We expect this transition period will be complete by the end of October, and east coast gas customers will soon begin to see the benefit of greater competition in gas midstream services in the region.
Q. What’s next for Jemena?
A potential expansion and extension of the NGP to the Wallumbilla Gas Hub would be capable of delivering more than 700 TJ of gas per day to the east-coast market and could play a significant role in resolving the east-coast gas supply shortage.
This extension could also bring currently undeveloped gas reserves in Queensland’s Galilee Basin to market as well.
Beyond gas pipelines, we are focused on innovation in our electricity and gas distribution businesses in order to capitalize on the massive technology shifts that are now gathering speed, so that we can deliver the greater empowerment and lower emissions that our customers expect.
For example, we’re enhancing our knowledge and capabilities in managing distributed electricity generation; while on the gas side we’re embarking on a major project to trial the integration of surplus renewable energy into gas pipelines as a renewable, carbon-free gas for storage and distribution by using Power-to-Gas (P2G) technology.
Q. What are your views on the looming east coast gas shortage; do you think current measures in place will be enough to secure domestic supply?
Our view is very clear. The bevy of regulatory controls introduced will not get to the heart of the issue. There needs to be new gas brought into the market to deliver a significant downward shift in east coast gas and electricity prices.
Fortunately Australia is blessed with significant further resources of gas, and most of it is in northern Australia.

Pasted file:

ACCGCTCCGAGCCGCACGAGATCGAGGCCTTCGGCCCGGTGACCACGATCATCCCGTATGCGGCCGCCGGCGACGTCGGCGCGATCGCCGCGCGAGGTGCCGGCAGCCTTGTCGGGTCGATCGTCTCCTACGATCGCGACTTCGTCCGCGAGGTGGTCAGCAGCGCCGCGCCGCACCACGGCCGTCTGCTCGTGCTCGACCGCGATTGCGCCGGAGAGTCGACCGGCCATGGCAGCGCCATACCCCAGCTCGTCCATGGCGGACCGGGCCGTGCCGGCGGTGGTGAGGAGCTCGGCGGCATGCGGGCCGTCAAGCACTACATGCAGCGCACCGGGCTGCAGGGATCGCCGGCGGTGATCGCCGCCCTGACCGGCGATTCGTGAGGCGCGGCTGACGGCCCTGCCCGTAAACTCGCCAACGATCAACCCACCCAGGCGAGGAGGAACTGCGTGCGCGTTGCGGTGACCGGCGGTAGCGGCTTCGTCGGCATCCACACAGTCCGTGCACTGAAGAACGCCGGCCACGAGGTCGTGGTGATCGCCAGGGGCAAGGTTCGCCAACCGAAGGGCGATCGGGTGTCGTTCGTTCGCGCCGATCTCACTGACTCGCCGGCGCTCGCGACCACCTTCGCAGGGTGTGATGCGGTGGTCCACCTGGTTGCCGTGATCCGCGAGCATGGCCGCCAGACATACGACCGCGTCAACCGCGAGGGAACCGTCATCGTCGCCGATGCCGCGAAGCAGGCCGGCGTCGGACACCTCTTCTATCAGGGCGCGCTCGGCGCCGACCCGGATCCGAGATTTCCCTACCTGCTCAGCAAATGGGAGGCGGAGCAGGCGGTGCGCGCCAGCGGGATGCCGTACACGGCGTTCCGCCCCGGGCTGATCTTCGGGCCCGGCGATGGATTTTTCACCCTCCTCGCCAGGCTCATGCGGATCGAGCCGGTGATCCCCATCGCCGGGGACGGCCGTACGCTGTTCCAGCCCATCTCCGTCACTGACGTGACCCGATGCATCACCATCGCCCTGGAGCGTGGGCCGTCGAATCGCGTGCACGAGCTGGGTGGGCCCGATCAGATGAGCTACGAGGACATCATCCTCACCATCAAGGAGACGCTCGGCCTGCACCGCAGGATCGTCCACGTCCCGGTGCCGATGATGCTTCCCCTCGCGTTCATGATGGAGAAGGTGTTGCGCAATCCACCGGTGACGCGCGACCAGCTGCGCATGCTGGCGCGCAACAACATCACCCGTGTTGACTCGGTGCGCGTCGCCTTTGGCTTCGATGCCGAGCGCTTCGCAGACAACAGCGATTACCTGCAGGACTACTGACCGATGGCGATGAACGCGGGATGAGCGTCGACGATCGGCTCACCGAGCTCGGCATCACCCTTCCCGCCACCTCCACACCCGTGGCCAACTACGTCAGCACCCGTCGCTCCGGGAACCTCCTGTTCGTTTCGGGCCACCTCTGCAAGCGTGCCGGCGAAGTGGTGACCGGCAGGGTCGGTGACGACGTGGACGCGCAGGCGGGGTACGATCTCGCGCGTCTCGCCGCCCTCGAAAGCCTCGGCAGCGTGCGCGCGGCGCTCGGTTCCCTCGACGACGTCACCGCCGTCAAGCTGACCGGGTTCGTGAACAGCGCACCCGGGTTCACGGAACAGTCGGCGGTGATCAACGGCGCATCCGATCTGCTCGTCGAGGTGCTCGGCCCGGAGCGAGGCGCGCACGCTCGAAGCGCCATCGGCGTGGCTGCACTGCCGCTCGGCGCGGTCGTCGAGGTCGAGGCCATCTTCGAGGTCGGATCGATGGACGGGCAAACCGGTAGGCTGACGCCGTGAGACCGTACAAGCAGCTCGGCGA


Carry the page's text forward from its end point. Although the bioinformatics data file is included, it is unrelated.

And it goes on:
The Northern Territory has existing gas fields which are a logical source of new gas for the eastern states network.
In particular, the Beetaloo basin between Darwin and Tennant Creek looks to hold enough gas to meet Australia’s needs for 30 years or more, and could thus re-shape the nation’s gas equation, in the event the moratorium on unconventional gas production in the NT is lifted.
Increasing the supply of gas from northern Australia to the Wallumbilla trading hub will also free up gas now flowing north-east from the Moomba gas hub in South Australia, and allow it to flow instead to customers in Australia’s southern states.
Wallumbilla is in many respects the future heart of Australia’s gas supply industry. Already 75 per cent of east coast production flows around Wallumbilla or Gladstone. So it makes sense to send any new gas through this hub.
Q. What advice would you give to someone who wants to pursue a career similar to yours?
The first thing I’d say is – good choice!
The energy sector is critical to every aspect of life in Australia, and to our future prosperity. The sector is also going through massive change, development and disruption – all of which create unprecedented challenges and opportunities, at both a personal and an organizational level.
Personally I can’t think of a more rewarding sector to work in.
A solid grounding in both technical knowledge and strategic business skills is extremely useful.
But in many respects, the critical dimension that I’ve just alluded to is change, and being able to adapt to it, and indeed lead people and organizations to and through it.
And the last thing I would add is to learn to listen.
You will always need the support of the team around you, and to recognize their insights and contributions. And of course, your customers are the reason you’re here – it’s absolutely essential to listen to them! But you also need to form your own opinions, challenge others, and be creative in finding the way forward.
“There needs to be new gas brought into the market to deliver a significant downward shift in east coast gas and electricity prices.”